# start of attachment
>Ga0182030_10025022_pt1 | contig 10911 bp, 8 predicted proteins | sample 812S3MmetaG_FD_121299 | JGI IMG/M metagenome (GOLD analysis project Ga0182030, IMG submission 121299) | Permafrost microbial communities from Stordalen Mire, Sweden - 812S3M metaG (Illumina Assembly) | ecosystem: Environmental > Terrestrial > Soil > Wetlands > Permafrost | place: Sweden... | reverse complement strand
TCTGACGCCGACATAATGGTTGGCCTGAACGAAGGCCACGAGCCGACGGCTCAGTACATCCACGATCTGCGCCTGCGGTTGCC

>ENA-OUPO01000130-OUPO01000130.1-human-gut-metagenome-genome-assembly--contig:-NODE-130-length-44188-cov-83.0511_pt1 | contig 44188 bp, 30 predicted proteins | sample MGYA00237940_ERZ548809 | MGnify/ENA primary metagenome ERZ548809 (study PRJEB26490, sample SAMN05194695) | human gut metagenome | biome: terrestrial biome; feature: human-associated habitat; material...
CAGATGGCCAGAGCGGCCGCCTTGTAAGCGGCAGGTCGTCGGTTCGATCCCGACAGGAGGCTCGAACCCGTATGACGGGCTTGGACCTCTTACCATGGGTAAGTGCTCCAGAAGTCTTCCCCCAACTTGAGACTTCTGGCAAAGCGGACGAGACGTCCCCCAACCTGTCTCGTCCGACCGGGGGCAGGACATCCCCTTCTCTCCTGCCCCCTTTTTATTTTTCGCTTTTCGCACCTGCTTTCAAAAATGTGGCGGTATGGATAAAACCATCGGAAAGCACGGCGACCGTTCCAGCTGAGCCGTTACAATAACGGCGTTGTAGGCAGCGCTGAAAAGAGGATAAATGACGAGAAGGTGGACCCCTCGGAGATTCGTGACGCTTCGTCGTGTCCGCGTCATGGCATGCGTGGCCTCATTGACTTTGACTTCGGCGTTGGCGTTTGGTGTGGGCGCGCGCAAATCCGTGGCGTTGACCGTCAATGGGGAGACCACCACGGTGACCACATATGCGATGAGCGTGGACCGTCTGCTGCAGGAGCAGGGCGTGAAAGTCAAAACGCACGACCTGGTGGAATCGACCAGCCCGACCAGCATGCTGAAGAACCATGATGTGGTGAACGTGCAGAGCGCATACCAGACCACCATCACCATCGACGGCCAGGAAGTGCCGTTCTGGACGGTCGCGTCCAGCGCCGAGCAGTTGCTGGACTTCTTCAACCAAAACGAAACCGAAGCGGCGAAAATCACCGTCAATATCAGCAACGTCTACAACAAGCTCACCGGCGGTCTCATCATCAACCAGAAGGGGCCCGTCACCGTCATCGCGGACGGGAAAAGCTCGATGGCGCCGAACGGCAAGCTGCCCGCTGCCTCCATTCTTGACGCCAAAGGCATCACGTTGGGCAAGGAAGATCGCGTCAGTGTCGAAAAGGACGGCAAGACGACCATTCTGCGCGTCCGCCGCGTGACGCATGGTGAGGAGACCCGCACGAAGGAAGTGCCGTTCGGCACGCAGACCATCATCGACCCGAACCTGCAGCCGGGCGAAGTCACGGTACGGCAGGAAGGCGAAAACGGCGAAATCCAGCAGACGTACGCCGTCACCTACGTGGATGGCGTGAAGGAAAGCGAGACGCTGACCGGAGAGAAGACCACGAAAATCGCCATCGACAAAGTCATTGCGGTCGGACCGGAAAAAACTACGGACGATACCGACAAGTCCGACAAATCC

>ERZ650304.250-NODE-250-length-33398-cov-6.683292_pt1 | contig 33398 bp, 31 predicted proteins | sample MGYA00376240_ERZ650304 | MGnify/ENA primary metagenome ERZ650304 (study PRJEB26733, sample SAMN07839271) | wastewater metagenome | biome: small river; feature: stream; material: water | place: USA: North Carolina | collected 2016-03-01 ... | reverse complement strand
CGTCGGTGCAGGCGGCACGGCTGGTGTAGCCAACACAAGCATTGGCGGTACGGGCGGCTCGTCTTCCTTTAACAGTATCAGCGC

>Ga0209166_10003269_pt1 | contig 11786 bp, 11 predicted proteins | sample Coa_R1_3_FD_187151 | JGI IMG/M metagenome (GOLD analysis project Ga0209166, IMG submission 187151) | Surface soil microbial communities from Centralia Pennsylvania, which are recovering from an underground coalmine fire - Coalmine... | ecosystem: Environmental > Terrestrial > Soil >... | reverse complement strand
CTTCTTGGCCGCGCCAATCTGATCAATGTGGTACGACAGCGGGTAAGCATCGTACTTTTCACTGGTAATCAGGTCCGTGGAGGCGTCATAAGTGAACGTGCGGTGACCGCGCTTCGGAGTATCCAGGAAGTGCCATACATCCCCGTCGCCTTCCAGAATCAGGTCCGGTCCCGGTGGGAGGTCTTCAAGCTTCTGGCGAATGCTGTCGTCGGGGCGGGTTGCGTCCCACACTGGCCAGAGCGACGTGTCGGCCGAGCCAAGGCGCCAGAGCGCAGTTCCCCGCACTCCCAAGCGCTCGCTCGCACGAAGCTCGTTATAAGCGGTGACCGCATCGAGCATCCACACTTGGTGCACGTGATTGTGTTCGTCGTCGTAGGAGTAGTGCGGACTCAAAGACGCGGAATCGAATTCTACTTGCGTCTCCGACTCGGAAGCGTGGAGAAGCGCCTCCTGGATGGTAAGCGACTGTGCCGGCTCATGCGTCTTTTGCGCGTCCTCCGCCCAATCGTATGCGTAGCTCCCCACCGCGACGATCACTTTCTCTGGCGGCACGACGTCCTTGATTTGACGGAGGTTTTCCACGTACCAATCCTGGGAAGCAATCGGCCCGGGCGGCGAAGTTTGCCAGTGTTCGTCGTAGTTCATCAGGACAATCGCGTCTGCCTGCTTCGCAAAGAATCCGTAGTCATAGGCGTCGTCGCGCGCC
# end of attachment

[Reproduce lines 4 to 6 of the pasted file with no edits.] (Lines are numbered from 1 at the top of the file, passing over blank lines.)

CAGATGGCCAGAGCGGCCGCCTTGTAAGCGGCAGGTCGTCGGTTCGATCCCGACAGGAGGCTCGAACCCGTATGACGGGCTTGGACCTCTTACCATGGGTAAGTGCTCCAGAAGTCTTCCCCCAACTTGAGACTTCTGGCAAAGCGGACGAGACGTCCCCCAACCTGTCTCGTCCGACCGGGGGCAGGACATCCCCTTCTCTCCTGCCCCCTTTTTATTTTTCGCTTTTCGCACCTGCTTTCAAAAATGTGGCGGTATGGATAAAACCATCGGAAAGCACGGCGACCGTTCCAGCTGAGCCGTTACAATAACGGCGTTGTAGGCAGCGCTGAAAAGAGGATAAATGACGAGAAGGTGGACCCCTCGGAGATTCGTGACGCTTCGTCGTGTCCGCGTCATGGCATGCGTGGCCTCATTGACTTTGACTTCGGCGTTGGCGTTTGGTGTGGGCGCGCGCAAATCCGTGGCGTTGACCGTCAATGGGGAGACCACCACGGTGACCACATATGCGATGAGCGTGGACCGTCTGCTGCAGGAGCAGGGCGTGAAAGTCAAAACGCACGACCTGGTGGAATCGACCAGCCCGACCAGCATGCTGAAGAACCATGATGTGGTGAACGTGCAGAGCGCATACCAGACCACCATCACCATCGACGGCCAGGAAGTGCCGTTCTGGACGGTCGCGTCCAGCGCCGAGCAGTTGCTGGACTTCTTCAACCAAAACGAAACCGAAGCGGCGAAAATCACCGTCAATATCAGCAACGTCTACAACAAGCTCACCGGCGGTCTCATCATCAACCAGAAGGGGCCCGTCACCGTCATCGCGGACGGGAAAAGCTCGATGGCGCCGAACGGCAAGCTGCCCGCTGCCTCCATTCTTGACGCCAAAGGCATCACGTTGGGCAAGGAAGATCGCGTCAGTGTCGAAAAGGACGGCAAGACGACCATTCTGCGCGTCCGCCGCGTGACGCATGGTGAGGAGACCCGCACGAAGGAAGTGCCGTTCGGCACGCAGACCATCATCGACCCGAACCTGCAGCCGGGCGAAGTCACGGTACGGCAGGAAGGCGAAAACGGCGAAATCCAGCAGACGTACGCCGTCACCTACGTGGATGGCGTGAAGGAAAGCGAGACGCTGACCGGAGAGAAGACCACGAAAATCGCCATCGACAAAGTCATTGCGGTCGGACCGGAAAAAACTACGGACGATACCGACAAGTCCGACAAATCC

>ERZ650304.250-NODE-250-length-33398-cov-6.683292_pt1 | contig 33398 bp, 31 predicted proteins | sample MGYA00376240_ERZ650304 | MGnify/ENA primary metagenome ERZ650304 (study PRJEB26733, sample SAMN07839271) | wastewater metagenome | biome: small river; feature: stream; material: water | place: USA: North Carolina | collected 2016-03-01 ... | reverse complement strand
CGTCGGTGCAGGCGGCACGGCTGGTGTAGCCAACACAAGCATTGGCGGTACGGGCGGCTCGTCTTCCTTTAACAGTATCAGCGC